Anyway, yes, good luck Tom. I can't wait until you've done it... mainly so you can stop going about it, and I won't risk tripping over you in the office as you do your so-called stretches.

  • Comment number 24.

    Hi Tom

    Just want to say well done for getting back on the horse and carrying on what you've started. I had massive achilles problems last year which meant my taekwondo training was all shot up. Takes a fair bit of will power and mental strength to get back into it. Wishing you have a fast and uncomplicated recovery.

    Keep up the good work

  • Comment number 25.

    Tom - two words for you: Daley Thompson. If that doesn't get you through this, nothing will.

    Also, for the actual event can we have Cheese and Dirsy doing live commentary and a Stevo's Predo on your performance in each event? Just a thought...

  • Comment number 26.

    There's a secret to the shot put Tom! You need muscles.
    Looking at the pictures you should stick to egg and spoon.

    Still, best of luck

  • Comment number 27.

    Hitcho - I wholeheartedly agree. We're all pulling for you Tom, the athletic and the not-so-athletic who are regular readers of this blog, so keep it up for our sakes as well as yours. Best of luck with the rehab.

  • Comment number 28.

    Frankly Hitcho, I'd struggle to run 7.75m without getting out of breath, so thank God Tom's flying solo on this one.

    Though it'd be a different story were table-tennis involved...

  • Comment number 29.

    My work access won't let me check that link, but you will find them all at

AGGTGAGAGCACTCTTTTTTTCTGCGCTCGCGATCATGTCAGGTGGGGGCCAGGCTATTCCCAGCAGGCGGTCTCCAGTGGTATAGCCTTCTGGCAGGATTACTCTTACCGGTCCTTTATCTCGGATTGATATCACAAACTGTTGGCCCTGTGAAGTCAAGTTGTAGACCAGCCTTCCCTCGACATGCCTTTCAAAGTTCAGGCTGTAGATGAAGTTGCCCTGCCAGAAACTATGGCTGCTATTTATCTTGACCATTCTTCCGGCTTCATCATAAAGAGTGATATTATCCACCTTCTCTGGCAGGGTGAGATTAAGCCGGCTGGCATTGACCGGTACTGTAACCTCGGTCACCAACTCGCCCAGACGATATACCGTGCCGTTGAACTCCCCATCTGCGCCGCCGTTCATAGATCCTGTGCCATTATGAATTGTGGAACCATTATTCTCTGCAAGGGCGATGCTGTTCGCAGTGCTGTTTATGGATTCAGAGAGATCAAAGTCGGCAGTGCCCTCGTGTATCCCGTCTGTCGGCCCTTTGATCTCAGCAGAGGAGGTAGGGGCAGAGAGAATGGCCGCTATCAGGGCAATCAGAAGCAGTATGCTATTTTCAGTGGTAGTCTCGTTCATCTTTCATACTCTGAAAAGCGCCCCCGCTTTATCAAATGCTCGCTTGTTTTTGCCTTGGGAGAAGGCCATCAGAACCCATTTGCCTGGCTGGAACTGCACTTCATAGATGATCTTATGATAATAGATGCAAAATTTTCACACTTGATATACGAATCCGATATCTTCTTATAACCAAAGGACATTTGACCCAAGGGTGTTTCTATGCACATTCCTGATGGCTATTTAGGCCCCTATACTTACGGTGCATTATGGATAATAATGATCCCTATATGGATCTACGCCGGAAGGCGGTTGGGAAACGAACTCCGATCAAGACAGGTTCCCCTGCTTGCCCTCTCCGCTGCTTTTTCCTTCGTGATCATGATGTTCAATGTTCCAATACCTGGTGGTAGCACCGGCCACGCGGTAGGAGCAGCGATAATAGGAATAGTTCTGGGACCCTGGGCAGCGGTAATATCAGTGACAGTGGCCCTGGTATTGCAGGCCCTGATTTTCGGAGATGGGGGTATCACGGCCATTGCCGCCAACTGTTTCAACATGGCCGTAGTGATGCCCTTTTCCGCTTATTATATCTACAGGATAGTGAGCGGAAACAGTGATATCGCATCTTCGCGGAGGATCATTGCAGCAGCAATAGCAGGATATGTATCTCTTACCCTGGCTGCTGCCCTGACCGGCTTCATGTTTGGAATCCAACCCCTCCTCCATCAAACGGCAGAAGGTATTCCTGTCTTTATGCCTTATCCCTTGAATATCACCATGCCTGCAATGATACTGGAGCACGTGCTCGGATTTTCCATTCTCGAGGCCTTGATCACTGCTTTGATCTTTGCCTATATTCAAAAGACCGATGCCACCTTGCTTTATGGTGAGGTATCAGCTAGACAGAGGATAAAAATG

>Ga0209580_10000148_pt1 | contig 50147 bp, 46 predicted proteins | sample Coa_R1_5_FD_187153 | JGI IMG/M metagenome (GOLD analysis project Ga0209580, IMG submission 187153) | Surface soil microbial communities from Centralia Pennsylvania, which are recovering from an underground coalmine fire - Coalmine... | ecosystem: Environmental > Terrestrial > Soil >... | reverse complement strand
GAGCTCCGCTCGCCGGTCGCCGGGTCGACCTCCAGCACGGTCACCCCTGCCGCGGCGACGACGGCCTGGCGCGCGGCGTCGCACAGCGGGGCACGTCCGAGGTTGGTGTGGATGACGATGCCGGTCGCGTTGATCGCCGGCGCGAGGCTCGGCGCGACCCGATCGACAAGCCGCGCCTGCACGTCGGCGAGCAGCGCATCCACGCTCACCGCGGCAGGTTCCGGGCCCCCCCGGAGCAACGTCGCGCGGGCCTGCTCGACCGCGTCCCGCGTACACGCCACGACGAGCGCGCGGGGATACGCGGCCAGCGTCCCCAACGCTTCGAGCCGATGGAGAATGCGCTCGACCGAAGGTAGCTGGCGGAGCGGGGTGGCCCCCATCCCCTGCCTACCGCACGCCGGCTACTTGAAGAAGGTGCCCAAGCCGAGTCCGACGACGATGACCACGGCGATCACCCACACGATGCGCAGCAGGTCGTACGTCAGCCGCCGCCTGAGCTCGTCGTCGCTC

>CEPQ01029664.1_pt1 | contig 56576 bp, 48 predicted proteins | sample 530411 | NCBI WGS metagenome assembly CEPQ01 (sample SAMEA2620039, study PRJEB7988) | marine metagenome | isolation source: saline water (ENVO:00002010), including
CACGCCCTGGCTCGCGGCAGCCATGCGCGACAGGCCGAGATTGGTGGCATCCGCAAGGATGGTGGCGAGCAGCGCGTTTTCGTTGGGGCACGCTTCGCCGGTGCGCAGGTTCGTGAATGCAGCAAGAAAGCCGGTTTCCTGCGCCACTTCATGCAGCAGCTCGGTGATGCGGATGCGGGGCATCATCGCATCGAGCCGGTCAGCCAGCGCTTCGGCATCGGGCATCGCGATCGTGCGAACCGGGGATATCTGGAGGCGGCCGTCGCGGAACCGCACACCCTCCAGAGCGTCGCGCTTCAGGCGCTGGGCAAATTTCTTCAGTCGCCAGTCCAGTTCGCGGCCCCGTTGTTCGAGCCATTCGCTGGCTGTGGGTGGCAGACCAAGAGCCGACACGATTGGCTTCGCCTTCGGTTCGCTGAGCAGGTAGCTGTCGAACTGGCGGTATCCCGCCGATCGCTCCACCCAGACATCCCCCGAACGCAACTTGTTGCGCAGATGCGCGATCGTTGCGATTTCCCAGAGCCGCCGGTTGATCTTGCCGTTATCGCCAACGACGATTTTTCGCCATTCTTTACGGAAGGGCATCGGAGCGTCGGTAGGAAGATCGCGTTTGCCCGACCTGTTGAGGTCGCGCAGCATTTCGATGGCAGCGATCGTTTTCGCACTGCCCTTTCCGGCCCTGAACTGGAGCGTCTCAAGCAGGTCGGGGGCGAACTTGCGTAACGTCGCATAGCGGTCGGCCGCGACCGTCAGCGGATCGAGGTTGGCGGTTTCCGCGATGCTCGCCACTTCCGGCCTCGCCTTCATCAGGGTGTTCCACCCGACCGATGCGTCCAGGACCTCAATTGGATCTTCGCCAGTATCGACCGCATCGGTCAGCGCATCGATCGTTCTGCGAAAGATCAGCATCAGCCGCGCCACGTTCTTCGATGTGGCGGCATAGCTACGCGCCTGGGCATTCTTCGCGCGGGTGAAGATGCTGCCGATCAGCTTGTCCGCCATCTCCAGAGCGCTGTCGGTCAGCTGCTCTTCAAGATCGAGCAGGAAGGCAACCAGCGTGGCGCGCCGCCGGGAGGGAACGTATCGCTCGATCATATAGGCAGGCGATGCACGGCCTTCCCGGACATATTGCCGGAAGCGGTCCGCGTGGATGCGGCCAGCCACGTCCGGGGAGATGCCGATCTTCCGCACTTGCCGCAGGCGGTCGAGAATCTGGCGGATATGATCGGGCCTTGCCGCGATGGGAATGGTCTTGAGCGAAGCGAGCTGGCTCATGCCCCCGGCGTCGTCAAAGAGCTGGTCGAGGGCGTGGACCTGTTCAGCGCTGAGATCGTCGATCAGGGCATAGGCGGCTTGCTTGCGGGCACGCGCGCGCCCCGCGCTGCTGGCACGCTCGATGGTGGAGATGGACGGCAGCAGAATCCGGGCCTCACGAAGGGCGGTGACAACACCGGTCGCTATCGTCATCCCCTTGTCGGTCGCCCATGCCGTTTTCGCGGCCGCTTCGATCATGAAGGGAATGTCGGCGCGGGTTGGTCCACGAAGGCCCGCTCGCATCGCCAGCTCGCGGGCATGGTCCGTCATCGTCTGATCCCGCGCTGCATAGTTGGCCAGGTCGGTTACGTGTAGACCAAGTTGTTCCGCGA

If you're keen to throw the discus at all in the last couple of weeks, I can probably lend some expertise.

  • Comment number 30.


    What you are throwing with the shot is impressive, especially if you have a leg injury. Be aware that adding a glide to your standing throw will only increase the distance by 2 metres at most. With limited time you may want to consider keeping with standing throw.

    If you don't have a shot do some imitation throws- simply practice the throwing action without a shot. Based upon the picture from UWIC make sure you are on the balls of your feet (not your toes)because you need to turn both feet to the front during the throw; bring your left shoulder further round so at the start of the throw so your upper body is facing the back of the circle and try and keep looking backwards for as long as possible through the throw as it will add height (and ultimately distance).

    Hope this helps and good luck!

  • Comment number 31.

    Stevo - according to Caroline you're a regular decathlete so I'll assume you're being modest. What's your predo for Forders' decathlon, event by event? I'd love to follow Tom live online while he's competing. Any chance of getting this set up?

  • Comment number 32.

    just read your blog for the first time
    i am impressed that you want to give the multi events a go
    and i dont think you should be too worried about times heights and distances as long as each time you measure your improving kepp plodding through and eventually it will all click into place
    as for the women throwing 22 in the shot all well and good to say that but there shot is a lot lighter

  • Comment number 33.

    Tom, if you would like some encouragement and a few laughs, have a look at You Tube and search for 'Bedford, Decathlon, Steve, Mad'. You will find a short clip about how three 50 yr olds, who had never done any athletics before, trained for 11 months and entered the Southern Championships last September for Charity. We raised £15000 and it was a fabulous experience. We each came in with about 2200 pts - expect you are a lot younger so must be aiming for 4000 pts at least!! Must B Mad (the charity) aims to help disenfranchised kids and any support you can give would be very welcome. Steve

  • Comment number 34.

    Fearless or stupid?

    Tf, was nervous the injury had 'come for you', and you were hiding behind the day job..,

    Having read about daley doing 370 mles on a push bike, with hugo porta et al..I'm with Hitcho, get dt to do some weight sessions with you, rather than amateur suicide by Macey, and that shot will feel like a cricket ball...